If there are any missed payments, it is the responsibility of the person who bought the house and also the guarantor to make sure that mortgage is paid. But that guarantor is not on the deeds, for stamp duty reasons. A number of lenders offer this kind of mortgage and we recorded another podcast on Joint Borrower Sole Proprietor and in certain cases it is fantastic and works like a dream.

I did one a while ago where the applicant was on a fast track with their income but couldn’t get the property they needed. We did a Joint Borrower Sole Proprietor and within two years their income had increased dramatically. They were then in a position where they could get rid of the Joint Borrower Sole Proprietor and have the mortgage on their own – but it got them into the house they needed in the right area for their employment.

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How much can you borrow as a First Time Buyer with a joint mortgage? How much deposit do I need?

The minimum deposit is 5% but in every case, the larger the deposit you put down, the lower the interest rate you can get. From the lender’s perspective there’s less risk when you put down more deposit.

If you can put a 5% deposit down, we can get you a mortgage. At 10% it would be a cheaper interest rate, and cheaper again at 15% or 25%. But it gets to the point where you can’t afford to save that amount of money because you want to buy a house.

How much you can borrow is specific to each person or couple. We would look at your income, liabilities and outgoings and then using specific calculators we would work out exactly how much you can borrow. Some lenders will give you a higher loan than others, but it’s all specific to the clients.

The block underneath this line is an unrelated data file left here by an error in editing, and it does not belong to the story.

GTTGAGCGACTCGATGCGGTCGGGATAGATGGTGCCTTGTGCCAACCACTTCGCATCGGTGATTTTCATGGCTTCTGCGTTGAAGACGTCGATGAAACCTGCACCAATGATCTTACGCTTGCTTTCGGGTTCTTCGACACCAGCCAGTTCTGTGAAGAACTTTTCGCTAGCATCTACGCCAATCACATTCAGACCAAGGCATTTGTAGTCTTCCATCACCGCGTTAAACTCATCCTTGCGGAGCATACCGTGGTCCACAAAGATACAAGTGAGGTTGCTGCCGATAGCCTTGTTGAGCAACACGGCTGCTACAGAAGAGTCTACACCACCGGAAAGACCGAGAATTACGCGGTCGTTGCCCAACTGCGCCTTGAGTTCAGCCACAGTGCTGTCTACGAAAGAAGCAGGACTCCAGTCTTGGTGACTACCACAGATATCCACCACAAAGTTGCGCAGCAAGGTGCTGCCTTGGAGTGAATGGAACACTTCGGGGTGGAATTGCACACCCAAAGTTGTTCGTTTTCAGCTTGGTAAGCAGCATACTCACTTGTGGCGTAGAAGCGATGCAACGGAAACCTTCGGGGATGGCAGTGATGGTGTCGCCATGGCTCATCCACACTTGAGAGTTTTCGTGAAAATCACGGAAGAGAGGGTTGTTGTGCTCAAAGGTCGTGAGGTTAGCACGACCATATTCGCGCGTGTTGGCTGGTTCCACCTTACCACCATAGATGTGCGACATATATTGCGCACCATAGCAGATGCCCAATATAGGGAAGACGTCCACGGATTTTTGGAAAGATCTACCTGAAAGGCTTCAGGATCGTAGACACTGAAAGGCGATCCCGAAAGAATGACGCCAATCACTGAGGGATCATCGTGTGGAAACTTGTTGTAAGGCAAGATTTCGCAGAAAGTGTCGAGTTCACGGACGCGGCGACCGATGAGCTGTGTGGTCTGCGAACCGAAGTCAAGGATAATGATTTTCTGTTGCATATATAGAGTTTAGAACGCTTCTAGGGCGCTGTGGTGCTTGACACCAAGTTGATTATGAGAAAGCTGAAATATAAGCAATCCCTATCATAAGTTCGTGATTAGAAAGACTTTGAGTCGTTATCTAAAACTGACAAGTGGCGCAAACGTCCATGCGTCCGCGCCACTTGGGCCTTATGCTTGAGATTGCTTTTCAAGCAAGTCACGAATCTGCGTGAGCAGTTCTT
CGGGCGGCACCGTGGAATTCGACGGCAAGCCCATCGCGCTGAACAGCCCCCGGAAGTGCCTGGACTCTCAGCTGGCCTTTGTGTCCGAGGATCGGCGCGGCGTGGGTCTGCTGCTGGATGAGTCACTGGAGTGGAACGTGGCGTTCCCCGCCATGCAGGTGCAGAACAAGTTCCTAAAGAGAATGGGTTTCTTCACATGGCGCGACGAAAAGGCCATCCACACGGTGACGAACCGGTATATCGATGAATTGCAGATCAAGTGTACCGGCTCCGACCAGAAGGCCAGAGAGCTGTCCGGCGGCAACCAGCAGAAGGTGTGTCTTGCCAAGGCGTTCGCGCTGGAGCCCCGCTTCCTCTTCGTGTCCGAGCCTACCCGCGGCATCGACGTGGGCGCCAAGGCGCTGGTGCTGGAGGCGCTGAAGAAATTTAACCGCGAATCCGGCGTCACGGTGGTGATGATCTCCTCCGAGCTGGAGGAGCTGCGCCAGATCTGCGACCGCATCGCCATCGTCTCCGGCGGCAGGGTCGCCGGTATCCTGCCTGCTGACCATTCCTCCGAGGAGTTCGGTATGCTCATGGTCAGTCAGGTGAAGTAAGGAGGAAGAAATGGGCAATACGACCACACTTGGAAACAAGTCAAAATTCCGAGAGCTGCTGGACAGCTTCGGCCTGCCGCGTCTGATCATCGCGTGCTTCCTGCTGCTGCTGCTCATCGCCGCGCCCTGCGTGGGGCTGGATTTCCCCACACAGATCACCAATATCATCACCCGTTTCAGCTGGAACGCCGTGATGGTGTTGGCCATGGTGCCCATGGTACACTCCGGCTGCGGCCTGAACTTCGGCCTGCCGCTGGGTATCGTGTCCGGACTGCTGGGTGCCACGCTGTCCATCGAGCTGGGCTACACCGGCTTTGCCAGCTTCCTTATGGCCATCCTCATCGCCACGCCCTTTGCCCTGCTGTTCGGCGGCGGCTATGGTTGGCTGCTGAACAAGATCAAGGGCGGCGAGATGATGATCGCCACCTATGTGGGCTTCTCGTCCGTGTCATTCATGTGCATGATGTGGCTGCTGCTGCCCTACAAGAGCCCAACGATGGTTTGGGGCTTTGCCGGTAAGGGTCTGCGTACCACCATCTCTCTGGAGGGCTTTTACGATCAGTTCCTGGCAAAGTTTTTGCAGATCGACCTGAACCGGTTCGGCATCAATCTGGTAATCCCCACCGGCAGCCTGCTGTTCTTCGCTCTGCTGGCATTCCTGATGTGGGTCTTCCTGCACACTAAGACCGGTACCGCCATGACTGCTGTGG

Can you transfer a joint mortgage to one person?

Yes, you can, but under certain circumstances. If you and I had bought a property together and we were going our separate ways, to keep the house I would need to have enough income to support that mortgage on my own. If that’s the case, it’s quite easy to do. We can do it by remortgaging with another lender or, in some cases, we can do it with your existing lender.

How do you calculate a First Time Buyer joint mortgage?

We would speak to both applicants and get details of their income, their assets and liabilities – such as any loans or credit cards. The affordability would be based on their total income and expenditure, and is specific to that couple.

How can a mortgage broker help me get a joint mortgage as a First Time Buyer?

The difference can be enormous. I spoke to some clients earlier this week and they were looking at a £210,000 house. He’s on quite a fast track with his income and his earnings will go up very quickly – so they wanted to buy a more expensive property.

One lender would actually lend them £270,000 rather than £210,000. They’d been to three separate lenders who all said the maximum was £210,000, but we got them £60,000 more.

It can be a similar situation with payments. One lender will have a certain interest rate and another might be 0.5% lower. You’re very lucky if you walk into a bank or building society and find the cheapest lender available.

That’s what a mortgage broker does. A good broker will look at all the different banks and building societies, assess your affordability and work out which will be the cheapest lender and can lend you the money you need.